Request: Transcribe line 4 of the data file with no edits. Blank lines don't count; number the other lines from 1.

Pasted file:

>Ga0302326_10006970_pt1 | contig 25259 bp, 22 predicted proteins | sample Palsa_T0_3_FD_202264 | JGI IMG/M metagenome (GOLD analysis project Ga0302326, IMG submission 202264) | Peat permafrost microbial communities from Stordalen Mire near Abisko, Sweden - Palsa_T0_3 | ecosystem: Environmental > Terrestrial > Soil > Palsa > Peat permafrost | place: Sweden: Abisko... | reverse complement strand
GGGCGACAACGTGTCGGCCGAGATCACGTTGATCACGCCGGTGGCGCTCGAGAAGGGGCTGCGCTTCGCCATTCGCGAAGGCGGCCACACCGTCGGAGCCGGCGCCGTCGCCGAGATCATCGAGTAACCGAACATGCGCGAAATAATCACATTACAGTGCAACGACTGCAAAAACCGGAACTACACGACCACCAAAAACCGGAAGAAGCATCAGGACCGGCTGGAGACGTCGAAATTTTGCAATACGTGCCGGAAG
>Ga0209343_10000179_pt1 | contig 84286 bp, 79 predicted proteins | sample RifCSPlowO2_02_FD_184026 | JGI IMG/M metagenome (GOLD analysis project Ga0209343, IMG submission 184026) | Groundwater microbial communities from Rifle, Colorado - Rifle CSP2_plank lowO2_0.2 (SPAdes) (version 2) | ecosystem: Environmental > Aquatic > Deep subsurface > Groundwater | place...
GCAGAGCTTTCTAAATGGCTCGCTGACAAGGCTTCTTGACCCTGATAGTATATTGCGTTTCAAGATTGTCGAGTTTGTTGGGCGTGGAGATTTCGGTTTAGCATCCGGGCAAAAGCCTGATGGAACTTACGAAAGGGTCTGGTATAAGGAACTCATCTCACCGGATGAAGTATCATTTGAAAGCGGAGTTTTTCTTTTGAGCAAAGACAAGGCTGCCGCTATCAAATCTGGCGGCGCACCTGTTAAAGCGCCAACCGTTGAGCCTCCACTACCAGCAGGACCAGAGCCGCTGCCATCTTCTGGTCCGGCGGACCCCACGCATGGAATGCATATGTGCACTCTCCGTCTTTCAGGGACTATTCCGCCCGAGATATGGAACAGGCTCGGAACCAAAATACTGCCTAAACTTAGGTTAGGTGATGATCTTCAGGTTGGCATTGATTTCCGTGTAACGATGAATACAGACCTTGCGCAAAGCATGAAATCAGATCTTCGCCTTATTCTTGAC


GCAGAGCTTTCTAAATGGCTCGCTGACAAGGCTTCTTGACCCTGATAGTATATTGCGTTTCAAGATTGTCGAGTTTGTTGGGCGTGGAGATTTCGGTTTAGCATCCGGGCAAAAGCCTGATGGAACTTACGAAAGGGTCTGGTATAAGGAACTCATCTCACCGGATGAAGTATCATTTGAAAGCGGAGTTTTTCTTTTGAGCAAAGACAAGGCTGCCGCTATCAAATCTGGCGGCGCACCTGTTAAAGCGCCAACCGTTGAGCCTCCACTACCAGCAGGACCAGAGCCGCTGCCATCTTCTGGTCCGGCGGACCCCACGCATGGAATGCATATGTGCACTCTCCGTCTTTCAGGGACTATTCCGCCCGAGATATGGAACAGGCTCGGAACCAAAATACTGCCTAAACTTAGGTTAGGTGATGATCTTCAGGTTGGCATTGATTTCCGTGTAACGATGAATACAGACCTTGCGCAAAGCATGAAATCAGATCTTCGCCTTATTCTTGAC